Beyond the dissatisfaction some may experience from packing on the pounds, there is the additional concern of the adverse health consequences that accompany being overweight or obese. In one report, INSTI treatment in a longitudinal German cohort was associated with weight gain and hepatic steatosis. In addition, an analysis from the NA-ACCORD study linked INSTIs (as well as protease inhibitors) with incident diabetes mellitus, thought it has yet to examine whether weight gain mediated this association.
While the spotlight has been mostly on dolutegravir, there is evidence that its antiretroviral classmate bictegravir (BIC) -- as well as the NRTI TAF, with which it is often paired -- also boost weight more than alternative agents. An analysis of eight Gilead Sciences-sponsored trials conducted by the company comparing a variety of initial regimens found nearly identical trends in weight gain for bictegravir and dolutegravir. TAF also produced greater increases than TDF (or abacavir, for that matter), as was observed in ADVANCE.
The Bottom Line on HIV Integrase Inhibitors and Weight Gain
In a busy year buzzing with the flight of potentially revolutionary new HIV medications, evidence of large weight increases accompanying dolutegravir and bictegravir has been a bombshell. These antiretrovirals had been hailed as the end product of decades of therapeutics evolution; are potent; have a high barrier to viral resistance; and play well with other meds. But, as their market share grew, so did the waist circumference of our patients -- although, initially, we may not have noticed. I certainly didn't.
But with the clinical trial data presented this year, we now know without a doubt that some of our favorite new meds may cause weight gain, especially when taken by women -- and particularly by women who are black. The pathogenesis of this (apparently generalized) increase in fat and lean tissue is not clear.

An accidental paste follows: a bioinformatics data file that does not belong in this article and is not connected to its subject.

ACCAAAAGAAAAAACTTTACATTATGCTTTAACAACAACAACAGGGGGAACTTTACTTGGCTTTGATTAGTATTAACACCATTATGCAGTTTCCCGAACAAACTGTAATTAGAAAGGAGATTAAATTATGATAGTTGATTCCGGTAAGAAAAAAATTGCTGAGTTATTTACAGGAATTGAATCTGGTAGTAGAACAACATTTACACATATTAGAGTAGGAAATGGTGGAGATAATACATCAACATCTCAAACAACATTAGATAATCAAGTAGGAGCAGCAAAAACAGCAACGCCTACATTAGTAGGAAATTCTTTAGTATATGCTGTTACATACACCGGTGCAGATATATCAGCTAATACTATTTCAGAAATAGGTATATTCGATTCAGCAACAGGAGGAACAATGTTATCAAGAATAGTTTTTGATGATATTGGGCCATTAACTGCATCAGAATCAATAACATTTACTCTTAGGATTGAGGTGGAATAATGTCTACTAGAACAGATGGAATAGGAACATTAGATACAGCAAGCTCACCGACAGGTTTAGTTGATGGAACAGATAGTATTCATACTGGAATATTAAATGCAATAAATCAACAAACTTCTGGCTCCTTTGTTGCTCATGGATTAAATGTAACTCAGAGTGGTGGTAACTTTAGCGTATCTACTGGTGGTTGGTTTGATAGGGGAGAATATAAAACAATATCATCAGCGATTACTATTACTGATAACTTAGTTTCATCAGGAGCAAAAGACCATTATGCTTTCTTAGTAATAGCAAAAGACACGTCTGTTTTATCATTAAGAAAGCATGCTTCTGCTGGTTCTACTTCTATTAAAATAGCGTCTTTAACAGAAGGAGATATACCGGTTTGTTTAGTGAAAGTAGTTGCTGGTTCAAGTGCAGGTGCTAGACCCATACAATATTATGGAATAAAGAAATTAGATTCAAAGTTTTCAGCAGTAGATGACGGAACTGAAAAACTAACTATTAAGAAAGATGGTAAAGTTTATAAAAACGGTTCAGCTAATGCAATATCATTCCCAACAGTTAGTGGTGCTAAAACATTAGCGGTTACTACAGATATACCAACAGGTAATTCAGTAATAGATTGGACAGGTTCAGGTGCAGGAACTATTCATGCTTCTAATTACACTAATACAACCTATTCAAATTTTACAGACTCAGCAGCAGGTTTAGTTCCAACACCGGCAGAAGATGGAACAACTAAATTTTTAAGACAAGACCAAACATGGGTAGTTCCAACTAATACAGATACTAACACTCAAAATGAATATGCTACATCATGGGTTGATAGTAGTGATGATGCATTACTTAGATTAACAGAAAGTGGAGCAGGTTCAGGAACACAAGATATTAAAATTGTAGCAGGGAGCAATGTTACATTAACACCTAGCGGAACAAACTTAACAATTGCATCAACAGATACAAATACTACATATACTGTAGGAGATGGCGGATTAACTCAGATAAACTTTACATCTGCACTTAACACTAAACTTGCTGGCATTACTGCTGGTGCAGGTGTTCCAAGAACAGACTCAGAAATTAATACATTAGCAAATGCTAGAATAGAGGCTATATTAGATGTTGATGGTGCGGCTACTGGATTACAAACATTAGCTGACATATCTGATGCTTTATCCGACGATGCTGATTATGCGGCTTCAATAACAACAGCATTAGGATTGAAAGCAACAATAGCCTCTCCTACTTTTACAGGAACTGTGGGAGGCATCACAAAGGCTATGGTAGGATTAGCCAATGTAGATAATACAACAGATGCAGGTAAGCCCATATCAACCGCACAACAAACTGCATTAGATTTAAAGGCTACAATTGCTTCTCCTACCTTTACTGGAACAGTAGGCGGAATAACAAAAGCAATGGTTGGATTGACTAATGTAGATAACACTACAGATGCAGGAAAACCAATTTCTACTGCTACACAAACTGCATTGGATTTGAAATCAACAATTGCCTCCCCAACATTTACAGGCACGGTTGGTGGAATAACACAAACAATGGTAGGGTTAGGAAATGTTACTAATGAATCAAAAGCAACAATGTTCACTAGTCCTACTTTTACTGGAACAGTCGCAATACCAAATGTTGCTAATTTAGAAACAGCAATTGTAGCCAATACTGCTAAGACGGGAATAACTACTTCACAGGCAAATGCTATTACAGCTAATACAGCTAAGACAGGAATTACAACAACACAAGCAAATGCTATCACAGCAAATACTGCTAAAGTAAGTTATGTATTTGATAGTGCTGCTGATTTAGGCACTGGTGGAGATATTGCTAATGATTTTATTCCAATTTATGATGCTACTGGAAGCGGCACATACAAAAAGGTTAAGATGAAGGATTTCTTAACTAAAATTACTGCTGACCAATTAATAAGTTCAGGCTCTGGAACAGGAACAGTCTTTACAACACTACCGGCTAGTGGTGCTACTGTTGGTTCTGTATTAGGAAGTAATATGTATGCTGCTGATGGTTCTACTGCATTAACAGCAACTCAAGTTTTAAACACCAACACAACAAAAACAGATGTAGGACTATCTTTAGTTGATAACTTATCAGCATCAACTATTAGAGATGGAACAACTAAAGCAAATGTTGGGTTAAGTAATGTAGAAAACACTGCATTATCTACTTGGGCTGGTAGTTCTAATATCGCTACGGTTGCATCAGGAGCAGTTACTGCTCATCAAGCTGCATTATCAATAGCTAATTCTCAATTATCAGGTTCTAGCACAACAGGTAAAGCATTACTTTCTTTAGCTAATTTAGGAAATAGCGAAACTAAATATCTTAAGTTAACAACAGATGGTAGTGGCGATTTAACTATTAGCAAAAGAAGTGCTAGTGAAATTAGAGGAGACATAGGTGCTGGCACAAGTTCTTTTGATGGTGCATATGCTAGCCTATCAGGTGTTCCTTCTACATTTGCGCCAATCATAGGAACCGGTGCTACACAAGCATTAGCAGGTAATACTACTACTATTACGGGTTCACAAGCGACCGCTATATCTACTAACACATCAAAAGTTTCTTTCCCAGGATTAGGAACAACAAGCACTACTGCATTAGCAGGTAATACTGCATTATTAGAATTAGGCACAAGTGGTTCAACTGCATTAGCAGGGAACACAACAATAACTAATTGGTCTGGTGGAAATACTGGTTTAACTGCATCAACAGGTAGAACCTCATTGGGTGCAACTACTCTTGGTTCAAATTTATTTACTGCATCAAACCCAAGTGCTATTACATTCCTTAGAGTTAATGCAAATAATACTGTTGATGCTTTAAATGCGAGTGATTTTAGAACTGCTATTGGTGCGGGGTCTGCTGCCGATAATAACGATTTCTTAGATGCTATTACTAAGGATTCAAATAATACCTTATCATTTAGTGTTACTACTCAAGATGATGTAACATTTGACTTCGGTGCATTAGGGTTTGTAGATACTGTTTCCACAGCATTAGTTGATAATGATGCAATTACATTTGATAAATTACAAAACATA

Unfortunately, there is not yet any information on the effects of switching antiretrovirals when excessive weight does occur. That said, clinical trials show that reported changes in weight following the initiation of newer non-nucleoside reverse transcriptase inhibitors (NNRTIs) have been significantly less than those seen with INSTIs. In particular, in an analysis of changes in weight experienced by participants in clinical trials of doravirine (Pifeltro), the differences at 96 weeks between three drugs -- this NNRTI, efavirenz (Sustiva) and ritonavir-boosted darunavir (Prezista) were fairly modest. (Note that these participants were mostly men and white; but the same can be said for the Gilead studies.)
Given these data, it is tempting to switch the INSTI for an NNRTI such as doravirine or rilpivirine (Edurant). This is what I did for Meg, and it worked. An N=1 forced experiment! Of course, real studies need to help guide such switches on a larger scale.
Right now, I believe that the sum of the benefits of dolutegravir, bictegravir, and TAF are greater than the risks vis-a-vis weight gain. However, now that I am sensitized to the problem, I am tracking my patients' weight closely, looking for an antiretroviral smoking gun through the haze of soft drinks, fast food, and Little Debbies.